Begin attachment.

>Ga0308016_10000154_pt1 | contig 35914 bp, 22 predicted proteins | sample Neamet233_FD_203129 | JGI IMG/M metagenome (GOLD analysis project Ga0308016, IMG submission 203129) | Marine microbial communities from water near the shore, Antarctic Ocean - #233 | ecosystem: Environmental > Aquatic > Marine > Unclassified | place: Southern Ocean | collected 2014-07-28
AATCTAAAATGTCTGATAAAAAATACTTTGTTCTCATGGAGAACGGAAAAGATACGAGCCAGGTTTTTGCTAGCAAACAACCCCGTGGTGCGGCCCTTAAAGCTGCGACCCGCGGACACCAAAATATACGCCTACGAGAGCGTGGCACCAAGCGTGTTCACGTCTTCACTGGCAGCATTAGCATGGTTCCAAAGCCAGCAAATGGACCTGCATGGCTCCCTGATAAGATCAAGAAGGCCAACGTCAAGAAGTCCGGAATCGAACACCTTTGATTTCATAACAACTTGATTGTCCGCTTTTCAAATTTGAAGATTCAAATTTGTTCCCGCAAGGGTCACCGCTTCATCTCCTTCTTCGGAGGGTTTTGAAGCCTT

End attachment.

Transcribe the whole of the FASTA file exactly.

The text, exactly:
>Ga0308016_10000154_pt1 | contig 35914 bp, 22 predicted proteins | sample Neamet233_FD_203129 | JGI IMG/M metagenome (GOLD analysis project Ga0308016, IMG submission 203129) | Marine microbial communities from water near the shore, Antarctic Ocean - #233 | ecosystem: Environmental > Aquatic > Marine > Unclassified | place: Southern Ocean | collected 2014-07-28
AATCTAAAATGTCTGATAAAAAATACTTTGTTCTCATGGAGAACGGAAAAGATACGAGCCAGGTTTTTGCTAGCAAACAACCCCGTGGTGCGGCCCTTAAAGCTGCGACCCGCGGACACCAAAATATACGCCTACGAGAGCGTGGCACCAAGCGTGTTCACGTCTTCACTGGCAGCATTAGCATGGTTCCAAAGCCAGCAAATGGACCTGCATGGCTCCCTGATAAGATCAAGAAGGCCAACGTCAAGAAGTCCGGAATCGAACACCTTTGATTTCATAACAACTTGATTGTCCGCTTTTCAAATTTGAAGATTCAAATTTGTTCCCGCAAGGGTCACCGCTTCATCTCCTTCTTCGGAGGGTTTTGAAGCCTT